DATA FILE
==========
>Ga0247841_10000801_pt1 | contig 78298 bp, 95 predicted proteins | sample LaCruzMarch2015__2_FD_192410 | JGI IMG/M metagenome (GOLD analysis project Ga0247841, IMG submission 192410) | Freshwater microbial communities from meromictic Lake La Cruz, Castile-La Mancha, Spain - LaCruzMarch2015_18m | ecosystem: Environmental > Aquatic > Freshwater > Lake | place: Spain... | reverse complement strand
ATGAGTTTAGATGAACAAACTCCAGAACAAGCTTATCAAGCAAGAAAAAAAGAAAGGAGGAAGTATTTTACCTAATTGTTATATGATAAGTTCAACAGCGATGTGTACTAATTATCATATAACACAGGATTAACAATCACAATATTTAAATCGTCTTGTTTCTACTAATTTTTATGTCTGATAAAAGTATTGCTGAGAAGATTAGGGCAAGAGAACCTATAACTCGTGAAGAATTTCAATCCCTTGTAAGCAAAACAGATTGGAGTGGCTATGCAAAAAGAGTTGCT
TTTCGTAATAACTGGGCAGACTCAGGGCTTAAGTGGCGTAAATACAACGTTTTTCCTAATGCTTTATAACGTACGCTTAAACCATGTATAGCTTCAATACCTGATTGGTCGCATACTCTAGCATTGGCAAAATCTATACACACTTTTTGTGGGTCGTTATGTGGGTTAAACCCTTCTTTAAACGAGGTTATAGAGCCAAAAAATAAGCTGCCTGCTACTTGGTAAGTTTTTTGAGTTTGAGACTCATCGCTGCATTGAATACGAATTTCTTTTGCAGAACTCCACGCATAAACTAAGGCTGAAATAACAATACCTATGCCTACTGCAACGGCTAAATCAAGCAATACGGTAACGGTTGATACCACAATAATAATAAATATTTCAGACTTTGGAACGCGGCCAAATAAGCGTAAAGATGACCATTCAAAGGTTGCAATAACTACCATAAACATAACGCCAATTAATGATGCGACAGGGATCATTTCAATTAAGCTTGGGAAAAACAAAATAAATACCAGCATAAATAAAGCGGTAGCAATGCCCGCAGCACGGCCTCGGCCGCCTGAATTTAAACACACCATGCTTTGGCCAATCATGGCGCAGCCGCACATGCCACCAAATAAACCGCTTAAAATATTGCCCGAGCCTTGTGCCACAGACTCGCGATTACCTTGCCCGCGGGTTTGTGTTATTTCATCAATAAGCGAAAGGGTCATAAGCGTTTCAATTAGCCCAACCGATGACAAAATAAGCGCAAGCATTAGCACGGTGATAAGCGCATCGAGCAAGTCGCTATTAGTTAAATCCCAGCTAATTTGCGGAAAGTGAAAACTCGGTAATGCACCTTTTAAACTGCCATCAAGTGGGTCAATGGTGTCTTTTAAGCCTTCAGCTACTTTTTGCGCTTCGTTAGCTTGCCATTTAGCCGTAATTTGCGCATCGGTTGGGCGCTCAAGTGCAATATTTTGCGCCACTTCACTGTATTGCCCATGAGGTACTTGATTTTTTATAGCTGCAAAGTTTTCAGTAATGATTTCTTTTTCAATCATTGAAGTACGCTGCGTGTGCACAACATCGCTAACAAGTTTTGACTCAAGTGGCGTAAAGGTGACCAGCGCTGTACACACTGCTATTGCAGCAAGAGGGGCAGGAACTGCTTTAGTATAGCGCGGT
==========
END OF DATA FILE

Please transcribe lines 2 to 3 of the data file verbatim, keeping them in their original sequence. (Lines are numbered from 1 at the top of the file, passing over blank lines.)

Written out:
ATGAGTTTAGATGAACAAACTCCAGAACAAGCTTATCAAGCAAGAAAAAAAGAAAGGAGGAAGTATTTTACCTAATTGTTATATGATAAGTTCAACAGCGATGTGTACTAATTATCATATAACACAGGATTAACAATCACAATATTTAAATCGTCTTGTTTCTACTAATTTTTATGTCTGATAAAAGTATTGCTGAGAAGATTAGGGCAAGAGAACCTATAACTCGTGAAGAATTTCAATCCCTTGTAAGCAAAACAGATTGGAGTGGCTATGCAAAAAGAGTTGCT
TTTCGTAATAACTGGGCAGACTCAGGGCTTAAGTGGCGTAAATACAACGTTTTTCCTAATGCTTTATAACGTACGCTTAAACCATGTATAGCTTCAATACCTGATTGGTCGCATACTCTAGCATTGGCAAAATCTATACACACTTTTTGTGGGTCGTTATGTGGGTTAAACCCTTCTTTAAACGAGGTTATAGAGCCAAAAAATAAGCTGCCTGCTACTTGGTAAGTTTTTTGAGTTTGAGACTCATCGCTGCATTGAATACGAATTTCTTTTGCAGAACTCCACGCATAAACTAAGGCTGAAATAACAATACCTATGCCTACTGCAACGGCTAAATCAAGCAATACGGTAACGGTTGATACCACAATAATAATAAATATTTCAGACTTTGGAACGCGGCCAAATAAGCGTAAAGATGACCATTCAAAGGTTGCAATAACTACCATAAACATAACGCCAATTAATGATGCGACAGGGATCATTTCAATTAAGCTTGGGAAAAACAAAATAAATACCAGCATAAATAAAGCGGTAGCAATGCCCGCAGCACGGCCTCGGCCGCCTGAATTTAAACACACCATGCTTTGGCCAATCATGGCGCAGCCGCACATGCCACCAAATAAACCGCTTAAAATATTGCCCGAGCCTTGTGCCACAGACTCGCGATTACCTTGCCCGCGGGTTTGTGTTATTTCATCAATAAGCGAAAGGGTCATAAGCGTTTCAATTAGCCCAACCGATGACAAAATAAGCGCAAGCATTAGCACGGTGATAAGCGCATCGAGCAAGTCGCTATTAGTTAAATCCCAGCTAATTTGCGGAAAGTGAAAACTCGGTAATGCACCTTTTAAACTGCCATCAAGTGGGTCAATGGTGTCTTTTAAGCCTTCAGCTACTTTTTGCGCTTCGTTAGCTTGCCATTTAGCCGTAATTTGCGCATCGGTTGGGCGCTCAAGTGCAATATTTTGCGCCACTTCACTGTATTGCCCATGAGGTACTTGATTTTTTATAGCTGCAAAGTTTTCAGTAATGATTTCTTTTTCAATCATTGAAGTACGCTGCGTGTGCACAACATCGCTAACAAGTTTTGACTCAAGTGGCGTAAAGGTGACCAGCGCTGTACACACTGCTATTGCAGCAAGAGGGGCAGGAACTGCTTTAGTATAGCGCGGT